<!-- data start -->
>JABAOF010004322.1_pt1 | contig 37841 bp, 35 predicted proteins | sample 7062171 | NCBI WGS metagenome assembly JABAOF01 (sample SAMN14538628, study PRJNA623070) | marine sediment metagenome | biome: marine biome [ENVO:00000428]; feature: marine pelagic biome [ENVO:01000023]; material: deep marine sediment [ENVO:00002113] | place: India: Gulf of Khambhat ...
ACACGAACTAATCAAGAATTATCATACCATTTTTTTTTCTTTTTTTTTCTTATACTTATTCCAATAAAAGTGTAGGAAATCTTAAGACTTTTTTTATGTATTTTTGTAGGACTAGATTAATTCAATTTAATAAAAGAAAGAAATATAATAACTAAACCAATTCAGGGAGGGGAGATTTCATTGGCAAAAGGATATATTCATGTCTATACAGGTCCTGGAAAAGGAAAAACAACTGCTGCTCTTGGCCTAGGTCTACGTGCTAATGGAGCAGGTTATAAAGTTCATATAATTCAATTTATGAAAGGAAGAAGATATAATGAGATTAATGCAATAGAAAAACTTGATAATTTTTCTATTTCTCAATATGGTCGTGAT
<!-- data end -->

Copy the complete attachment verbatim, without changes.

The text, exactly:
>JABAOF010004322.1_pt1 | contig 37841 bp, 35 predicted proteins | sample 7062171 | NCBI WGS metagenome assembly JABAOF01 (sample SAMN14538628, study PRJNA623070) | marine sediment metagenome | biome: marine biome [ENVO:00000428]; feature: marine pelagic biome [ENVO:01000023]; material: deep marine sediment [ENVO:00002113] | place: India: Gulf of Khambhat ...
ACACGAACTAATCAAGAATTATCATACCATTTTTTTTTCTTTTTTTTTCTTATACTTATTCCAATAAAAGTGTAGGAAATCTTAAGACTTTTTTTATGTATTTTTGTAGGACTAGATTAATTCAATTTAATAAAAGAAAGAAATATAATAACTAAACCAATTCAGGGAGGGGAGATTTCATTGGCAAAAGGATATATTCATGTCTATACAGGTCCTGGAAAAGGAAAAACAACTGCTGCTCTTGGCCTAGGTCTACGTGCTAATGGAGCAGGTTATAAAGTTCATATAATTCAATTTATGAAAGGAAGAAGATATAATGAGATTAATGCAATAGAAAAACTTGATAATTTTTCTATTTCTCAATATGGTCGTGAT